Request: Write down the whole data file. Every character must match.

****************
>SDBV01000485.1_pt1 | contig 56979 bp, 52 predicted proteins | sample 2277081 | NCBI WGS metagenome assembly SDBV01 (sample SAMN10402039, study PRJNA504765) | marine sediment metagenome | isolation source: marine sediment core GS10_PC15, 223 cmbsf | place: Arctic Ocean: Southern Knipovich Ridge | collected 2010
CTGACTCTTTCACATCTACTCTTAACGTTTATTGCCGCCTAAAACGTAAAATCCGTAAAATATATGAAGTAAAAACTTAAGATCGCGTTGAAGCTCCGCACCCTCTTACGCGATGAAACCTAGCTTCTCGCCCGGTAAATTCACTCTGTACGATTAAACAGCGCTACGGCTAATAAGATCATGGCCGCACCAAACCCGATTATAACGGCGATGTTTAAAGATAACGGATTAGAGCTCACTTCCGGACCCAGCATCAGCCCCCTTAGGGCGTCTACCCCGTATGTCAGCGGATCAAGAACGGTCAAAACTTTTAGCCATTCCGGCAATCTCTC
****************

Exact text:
>SDBV01000485.1_pt1 | contig 56979 bp, 52 predicted proteins | sample 2277081 | NCBI WGS metagenome assembly SDBV01 (sample SAMN10402039, study PRJNA504765) | marine sediment metagenome | isolation source: marine sediment core GS10_PC15, 223 cmbsf | place: Arctic Ocean: Southern Knipovich Ridge | collected 2010
CTGACTCTTTCACATCTACTCTTAACGTTTATTGCCGCCTAAAACGTAAAATCCGTAAAATATATGAAGTAAAAACTTAAGATCGCGTTGAAGCTCCGCACCCTCTTACGCGATGAAACCTAGCTTCTCGCCCGGTAAATTCACTCTGTACGATTAAACAGCGCTACGGCTAATAAGATCATGGCCGCACCAAACCCGATTATAACGGCGATGTTTAAAGATAACGGATTAGAGCTCACTTCCGGACCCAGCATCAGCCCCCTTAGGGCGTCTACCCCGTATGTCAGCGGATCAAGAACGGTCAAAACTTTTAGCCATTCCGGCAATCTCTC